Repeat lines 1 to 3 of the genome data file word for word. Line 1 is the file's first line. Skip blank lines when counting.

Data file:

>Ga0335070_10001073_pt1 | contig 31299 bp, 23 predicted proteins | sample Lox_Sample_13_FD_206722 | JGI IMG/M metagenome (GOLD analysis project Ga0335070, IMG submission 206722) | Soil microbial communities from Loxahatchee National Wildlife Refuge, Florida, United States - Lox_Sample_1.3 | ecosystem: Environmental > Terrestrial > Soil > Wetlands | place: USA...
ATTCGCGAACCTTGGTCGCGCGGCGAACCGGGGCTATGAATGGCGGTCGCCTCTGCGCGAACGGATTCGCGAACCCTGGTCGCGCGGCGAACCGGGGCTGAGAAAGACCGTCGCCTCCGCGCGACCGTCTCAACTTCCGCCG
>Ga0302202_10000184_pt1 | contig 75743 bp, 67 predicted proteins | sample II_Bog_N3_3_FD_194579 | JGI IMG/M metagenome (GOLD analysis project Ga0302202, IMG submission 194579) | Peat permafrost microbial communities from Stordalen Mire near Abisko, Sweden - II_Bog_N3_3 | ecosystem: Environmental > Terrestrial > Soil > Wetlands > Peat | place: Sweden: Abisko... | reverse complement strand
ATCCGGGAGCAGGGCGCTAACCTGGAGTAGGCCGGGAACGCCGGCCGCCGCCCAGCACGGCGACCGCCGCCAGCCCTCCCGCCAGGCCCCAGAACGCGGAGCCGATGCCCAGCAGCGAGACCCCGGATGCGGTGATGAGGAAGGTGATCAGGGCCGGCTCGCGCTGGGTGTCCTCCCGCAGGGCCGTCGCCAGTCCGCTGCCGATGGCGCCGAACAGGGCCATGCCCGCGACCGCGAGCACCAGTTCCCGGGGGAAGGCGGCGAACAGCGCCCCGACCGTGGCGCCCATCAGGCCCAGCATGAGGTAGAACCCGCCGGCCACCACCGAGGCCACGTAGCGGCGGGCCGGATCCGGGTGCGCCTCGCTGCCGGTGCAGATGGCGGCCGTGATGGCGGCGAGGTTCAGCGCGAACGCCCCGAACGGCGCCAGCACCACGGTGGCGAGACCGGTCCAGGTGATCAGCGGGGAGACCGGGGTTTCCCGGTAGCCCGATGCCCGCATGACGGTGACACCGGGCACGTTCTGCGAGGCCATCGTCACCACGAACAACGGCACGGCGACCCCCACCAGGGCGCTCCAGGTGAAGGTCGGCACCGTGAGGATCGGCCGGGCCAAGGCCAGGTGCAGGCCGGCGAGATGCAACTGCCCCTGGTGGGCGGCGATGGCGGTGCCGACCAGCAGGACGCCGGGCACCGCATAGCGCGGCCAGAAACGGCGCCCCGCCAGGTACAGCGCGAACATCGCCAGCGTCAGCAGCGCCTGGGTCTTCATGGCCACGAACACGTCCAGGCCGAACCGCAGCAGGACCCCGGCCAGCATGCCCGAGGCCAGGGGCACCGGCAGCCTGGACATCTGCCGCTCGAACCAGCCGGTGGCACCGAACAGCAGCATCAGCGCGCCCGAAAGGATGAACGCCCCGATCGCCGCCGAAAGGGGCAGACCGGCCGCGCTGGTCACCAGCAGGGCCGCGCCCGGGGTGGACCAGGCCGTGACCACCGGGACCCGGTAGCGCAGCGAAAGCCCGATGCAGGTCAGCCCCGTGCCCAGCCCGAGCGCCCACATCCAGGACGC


>Ga0335070_10001073_pt1 | contig 31299 bp, 23 predicted proteins | sample Lox_Sample_13_FD_206722 | JGI IMG/M metagenome (GOLD analysis project Ga0335070, IMG submission 206722) | Soil microbial communities from Loxahatchee National Wildlife Refuge, Florida, United States - Lox_Sample_1.3 | ecosystem: Environmental > Terrestrial > Soil > Wetlands | place: USA...
ATTCGCGAACCTTGGTCGCGCGGCGAACCGGGGCTATGAATGGCGGTCGCCTCTGCGCGAACGGATTCGCGAACCCTGGTCGCGCGGCGAACCGGGGCTGAGAAAGACCGTCGCCTCCGCGCGACCGTCTCAACTTCCGCCG
>Ga0302202_10000184_pt1 | contig 75743 bp, 67 predicted proteins | sample II_Bog_N3_3_FD_194579 | JGI IMG/M metagenome (GOLD analysis project Ga0302202, IMG submission 194579) | Peat permafrost microbial communities from Stordalen Mire near Abisko, Sweden - II_Bog_N3_3 | ecosystem: Environmental > Terrestrial > Soil > Wetlands > Peat | place: Sweden: Abisko... | reverse complement strand